NEW YORK (Reuters) - Even the most creative media executives would have been hard pressed a year ago to conjure up a world of solid profits, soaring stock prices and cash stockpiles big enough to support higher dividend payouts.
Thanks to quarterly results from two powerhouses of the media business this week, that world is easier to picture. Time Warner Inc on Wednesday posted profit and revenue that beat expectations and raised its dividend. News Corp did the same late on Tuesday.
Investors who bought media stocks 12 months ago made a smart bet. Time Warner shares dipped about 1 percent after its report, but are up about 40 percent in the past year. News Corp shares jumped 6 percent and have doubled from a year ago. Walt Disney Co has climbed nearly 50 percent and CBS Corp and Viacom have more than doubled.
All have outperformed the Standard & Poor’s 500.
Still, no traditional media company has solved fundamental problems. Establishing a sustainable digital business remains tough. Publishing is still in decline. As Benchmark Co analyst Fred Moran said, “advertising is only getting less bad.”
Those challenges and the big run in media stocks suggest that media companies might be too expensive -- yet bulls outnumber bears.
“We’ve recovered from badly beaten-down trading multiples to closer to industry average multiples,” Moran said. “They are now at the low end of a fair valuation range with the potential to move toward the higher end of that range as they prove out that recovery in their growth rates.”
David Joyce, a Miller Tabak & Co analyst, said, “There are still going to be some company-specific things that people are paying attention to, but media has been turning the corner.”
At Time Warner, hit movies “Sherlock Holmes” and “The Hangover” helped drive net income of $627 million in the latest quarter, reversing a loss of $16 billion a year earlier when it took a big writedown.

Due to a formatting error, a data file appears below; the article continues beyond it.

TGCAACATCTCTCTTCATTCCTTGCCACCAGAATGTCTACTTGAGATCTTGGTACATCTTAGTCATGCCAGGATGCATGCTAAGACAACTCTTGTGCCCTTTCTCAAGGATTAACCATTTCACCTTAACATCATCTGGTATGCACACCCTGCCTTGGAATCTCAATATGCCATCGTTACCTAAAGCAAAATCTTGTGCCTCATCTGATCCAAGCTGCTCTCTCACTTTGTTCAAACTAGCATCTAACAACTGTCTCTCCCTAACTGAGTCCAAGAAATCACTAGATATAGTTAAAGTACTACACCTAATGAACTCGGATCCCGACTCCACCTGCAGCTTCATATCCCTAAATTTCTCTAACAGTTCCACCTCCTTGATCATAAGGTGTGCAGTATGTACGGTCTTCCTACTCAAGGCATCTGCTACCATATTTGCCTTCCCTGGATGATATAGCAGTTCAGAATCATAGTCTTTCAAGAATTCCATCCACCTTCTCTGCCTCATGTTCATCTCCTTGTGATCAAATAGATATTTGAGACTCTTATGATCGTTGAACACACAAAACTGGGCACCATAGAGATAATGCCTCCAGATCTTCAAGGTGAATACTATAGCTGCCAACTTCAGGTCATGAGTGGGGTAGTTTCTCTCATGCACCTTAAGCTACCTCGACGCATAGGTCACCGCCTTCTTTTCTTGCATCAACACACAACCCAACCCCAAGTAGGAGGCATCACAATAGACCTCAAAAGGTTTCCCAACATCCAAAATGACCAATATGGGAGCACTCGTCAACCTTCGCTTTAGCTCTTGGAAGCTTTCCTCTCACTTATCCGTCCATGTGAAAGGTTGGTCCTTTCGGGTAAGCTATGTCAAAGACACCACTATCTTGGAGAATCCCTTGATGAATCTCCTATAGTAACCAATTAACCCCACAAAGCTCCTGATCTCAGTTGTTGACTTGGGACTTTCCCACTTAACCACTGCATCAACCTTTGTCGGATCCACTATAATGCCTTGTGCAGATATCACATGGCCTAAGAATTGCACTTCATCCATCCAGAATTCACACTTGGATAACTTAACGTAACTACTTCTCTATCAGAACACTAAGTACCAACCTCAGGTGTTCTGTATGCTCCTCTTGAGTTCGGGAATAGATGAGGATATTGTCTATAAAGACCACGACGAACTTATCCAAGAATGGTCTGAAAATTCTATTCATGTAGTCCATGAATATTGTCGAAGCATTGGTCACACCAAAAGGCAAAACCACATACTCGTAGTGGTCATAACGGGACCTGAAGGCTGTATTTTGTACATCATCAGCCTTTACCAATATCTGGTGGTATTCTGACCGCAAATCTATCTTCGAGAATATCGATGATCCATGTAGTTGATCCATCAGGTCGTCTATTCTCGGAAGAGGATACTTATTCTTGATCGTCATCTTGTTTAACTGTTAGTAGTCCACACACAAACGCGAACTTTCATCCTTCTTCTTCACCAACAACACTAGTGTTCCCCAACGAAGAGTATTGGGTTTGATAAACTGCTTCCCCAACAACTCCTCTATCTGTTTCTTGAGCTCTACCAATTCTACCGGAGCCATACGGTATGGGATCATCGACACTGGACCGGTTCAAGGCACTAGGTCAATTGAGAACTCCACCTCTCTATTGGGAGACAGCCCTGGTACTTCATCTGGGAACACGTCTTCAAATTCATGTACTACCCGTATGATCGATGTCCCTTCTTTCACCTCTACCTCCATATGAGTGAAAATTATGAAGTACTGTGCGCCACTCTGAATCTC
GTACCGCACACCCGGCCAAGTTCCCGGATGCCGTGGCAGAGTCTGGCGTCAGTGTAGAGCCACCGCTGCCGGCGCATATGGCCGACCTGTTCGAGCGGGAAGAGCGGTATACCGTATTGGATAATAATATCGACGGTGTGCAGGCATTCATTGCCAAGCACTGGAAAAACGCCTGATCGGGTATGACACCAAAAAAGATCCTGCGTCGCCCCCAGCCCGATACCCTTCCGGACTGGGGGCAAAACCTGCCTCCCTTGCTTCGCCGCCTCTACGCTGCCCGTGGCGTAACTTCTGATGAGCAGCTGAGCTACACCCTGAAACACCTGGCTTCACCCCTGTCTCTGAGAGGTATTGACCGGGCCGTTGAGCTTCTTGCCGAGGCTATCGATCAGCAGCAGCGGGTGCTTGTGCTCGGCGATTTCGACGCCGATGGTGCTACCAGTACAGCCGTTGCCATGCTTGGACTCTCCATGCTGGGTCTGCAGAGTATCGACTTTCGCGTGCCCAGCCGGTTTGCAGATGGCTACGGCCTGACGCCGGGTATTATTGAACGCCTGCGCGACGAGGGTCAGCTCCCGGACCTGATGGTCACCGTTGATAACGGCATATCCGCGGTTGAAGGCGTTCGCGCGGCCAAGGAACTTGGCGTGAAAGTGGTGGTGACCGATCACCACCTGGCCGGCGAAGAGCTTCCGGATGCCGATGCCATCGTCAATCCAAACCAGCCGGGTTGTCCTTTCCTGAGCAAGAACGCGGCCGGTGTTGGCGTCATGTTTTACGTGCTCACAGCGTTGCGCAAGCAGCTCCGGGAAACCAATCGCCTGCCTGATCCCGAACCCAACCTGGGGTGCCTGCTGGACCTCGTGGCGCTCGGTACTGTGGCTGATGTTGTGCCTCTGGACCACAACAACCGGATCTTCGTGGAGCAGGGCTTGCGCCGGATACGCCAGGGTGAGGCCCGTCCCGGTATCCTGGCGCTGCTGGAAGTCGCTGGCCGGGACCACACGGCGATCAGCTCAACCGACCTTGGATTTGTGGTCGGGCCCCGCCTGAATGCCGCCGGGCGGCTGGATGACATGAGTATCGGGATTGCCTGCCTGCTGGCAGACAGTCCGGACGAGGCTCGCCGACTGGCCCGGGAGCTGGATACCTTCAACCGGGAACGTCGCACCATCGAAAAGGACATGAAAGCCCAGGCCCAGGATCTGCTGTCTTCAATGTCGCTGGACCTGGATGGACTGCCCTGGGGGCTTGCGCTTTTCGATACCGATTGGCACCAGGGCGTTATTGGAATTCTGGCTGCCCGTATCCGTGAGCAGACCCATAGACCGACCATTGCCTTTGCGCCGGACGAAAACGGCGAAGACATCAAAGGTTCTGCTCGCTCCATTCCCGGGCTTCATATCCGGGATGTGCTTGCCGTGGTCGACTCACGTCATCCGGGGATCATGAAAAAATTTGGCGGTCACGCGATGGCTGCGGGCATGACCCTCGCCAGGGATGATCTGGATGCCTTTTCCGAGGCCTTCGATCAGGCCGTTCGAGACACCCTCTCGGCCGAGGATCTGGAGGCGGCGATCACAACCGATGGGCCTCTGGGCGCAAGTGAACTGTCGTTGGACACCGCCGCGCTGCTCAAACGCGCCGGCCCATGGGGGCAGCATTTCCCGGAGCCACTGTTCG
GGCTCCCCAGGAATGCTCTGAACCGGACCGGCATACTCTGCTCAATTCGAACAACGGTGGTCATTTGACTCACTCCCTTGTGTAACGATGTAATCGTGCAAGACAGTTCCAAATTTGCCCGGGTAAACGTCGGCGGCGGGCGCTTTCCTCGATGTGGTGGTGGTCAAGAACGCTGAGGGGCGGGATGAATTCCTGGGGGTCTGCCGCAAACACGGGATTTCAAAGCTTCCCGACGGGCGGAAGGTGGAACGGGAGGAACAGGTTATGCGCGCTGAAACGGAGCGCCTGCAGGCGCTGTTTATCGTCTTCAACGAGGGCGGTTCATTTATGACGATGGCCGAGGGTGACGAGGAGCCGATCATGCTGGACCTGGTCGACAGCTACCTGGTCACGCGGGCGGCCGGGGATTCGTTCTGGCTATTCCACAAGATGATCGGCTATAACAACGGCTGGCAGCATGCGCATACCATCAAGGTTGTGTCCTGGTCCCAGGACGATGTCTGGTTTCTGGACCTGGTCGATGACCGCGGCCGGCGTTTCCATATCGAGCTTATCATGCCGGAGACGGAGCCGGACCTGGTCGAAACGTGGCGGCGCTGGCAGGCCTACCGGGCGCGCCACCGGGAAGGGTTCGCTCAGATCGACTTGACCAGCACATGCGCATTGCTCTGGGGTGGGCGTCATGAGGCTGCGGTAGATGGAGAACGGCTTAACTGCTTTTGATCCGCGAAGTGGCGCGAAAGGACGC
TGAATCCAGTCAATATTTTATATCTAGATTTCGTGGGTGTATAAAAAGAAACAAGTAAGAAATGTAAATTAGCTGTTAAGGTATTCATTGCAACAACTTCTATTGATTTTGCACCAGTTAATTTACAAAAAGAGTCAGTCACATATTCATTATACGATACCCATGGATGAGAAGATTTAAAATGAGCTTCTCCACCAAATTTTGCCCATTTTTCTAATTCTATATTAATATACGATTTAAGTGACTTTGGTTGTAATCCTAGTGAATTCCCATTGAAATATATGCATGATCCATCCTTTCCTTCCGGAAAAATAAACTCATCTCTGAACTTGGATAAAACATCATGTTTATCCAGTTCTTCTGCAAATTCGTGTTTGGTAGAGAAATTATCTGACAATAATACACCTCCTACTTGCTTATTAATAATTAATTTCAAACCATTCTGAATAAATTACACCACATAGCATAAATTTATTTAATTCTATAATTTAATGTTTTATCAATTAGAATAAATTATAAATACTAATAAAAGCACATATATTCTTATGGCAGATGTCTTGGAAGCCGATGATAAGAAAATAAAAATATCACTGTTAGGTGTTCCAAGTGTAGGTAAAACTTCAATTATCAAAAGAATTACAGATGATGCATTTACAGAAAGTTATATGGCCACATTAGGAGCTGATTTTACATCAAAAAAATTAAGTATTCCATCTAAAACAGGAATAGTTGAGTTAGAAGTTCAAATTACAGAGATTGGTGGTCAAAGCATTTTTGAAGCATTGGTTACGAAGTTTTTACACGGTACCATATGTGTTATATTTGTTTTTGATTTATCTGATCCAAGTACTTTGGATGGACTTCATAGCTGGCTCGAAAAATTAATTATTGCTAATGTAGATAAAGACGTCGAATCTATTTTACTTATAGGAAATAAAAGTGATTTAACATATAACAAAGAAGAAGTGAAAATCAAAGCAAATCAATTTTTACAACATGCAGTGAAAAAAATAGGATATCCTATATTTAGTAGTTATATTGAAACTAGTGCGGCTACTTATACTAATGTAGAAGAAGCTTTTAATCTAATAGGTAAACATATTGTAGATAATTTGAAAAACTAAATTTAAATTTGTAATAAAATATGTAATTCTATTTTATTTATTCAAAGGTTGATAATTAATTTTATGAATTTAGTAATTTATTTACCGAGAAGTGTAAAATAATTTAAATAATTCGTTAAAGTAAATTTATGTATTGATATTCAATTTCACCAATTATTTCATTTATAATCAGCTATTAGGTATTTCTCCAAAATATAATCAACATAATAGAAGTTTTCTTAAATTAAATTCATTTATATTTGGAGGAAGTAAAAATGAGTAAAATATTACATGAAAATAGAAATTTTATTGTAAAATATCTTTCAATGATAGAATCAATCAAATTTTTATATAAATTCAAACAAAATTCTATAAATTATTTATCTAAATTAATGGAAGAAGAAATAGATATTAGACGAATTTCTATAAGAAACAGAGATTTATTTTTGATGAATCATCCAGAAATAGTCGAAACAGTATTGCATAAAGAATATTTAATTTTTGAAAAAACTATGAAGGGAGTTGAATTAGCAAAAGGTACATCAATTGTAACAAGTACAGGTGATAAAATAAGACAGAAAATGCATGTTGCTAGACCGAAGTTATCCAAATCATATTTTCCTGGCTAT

Excluding items and discontinued operations, profit rose to 55 cents a share, surpassing the 52 cents analysts polled by Thomson Reuters I/B/E/S had forecast.
Revenue rose 2 percent. That was better than expected for a company that has been slimming down, particularly in a restructuring that included spinning off Time Warner Cable and AOL, the online unit that became part of Time Warner in 2000 in what many consider the worst merger in history.
“These were very solid results,” said Thomas Eagan, a Collins Stewart analyst who has a buy rating on Time Warner.
“We think the company is positioned to steadily increase revenue and cash flow this year,” he said. “But we also think that, as indicated this morning, it will take excess funding capacity and either invest in the business or return it to shareholders.”
Indeed, Time Warner said it would use boost its dividend by 13.3 percent and increase the money set aside to repurchase stock to $3 billion from $1 billion. News Corp boosted its dividend by 25 percent.
“I don’t think people were necessarily expecting dividend increases or share buyback increases,” said Miller Tabak’s Joyce. “I think it’s positive that it’s coming now.”
A third big media company, Comcast Corp, which plans to buy a controlling stake in NBC Universal, posted stronger-than-expected earnings on Wednesday. AOL for its first quarter after leaving Time Warner also posted results that beat Wall Street estimates.
Together, those performances heighten expectations for Viacom, CBS and Disney as they report in the coming weeks. Their shares were 1 percent to 3 percent higher on Wednesday.
“The pressure is on the media companies to show that as the economy and consumer have started to recover, so have ad sales,” said Moran.
Reporting by Paul Thomasch, additional reporting by Yinka Adegoke and Anupreeta Das, editing by Tiffany Wu and Robert MacMillan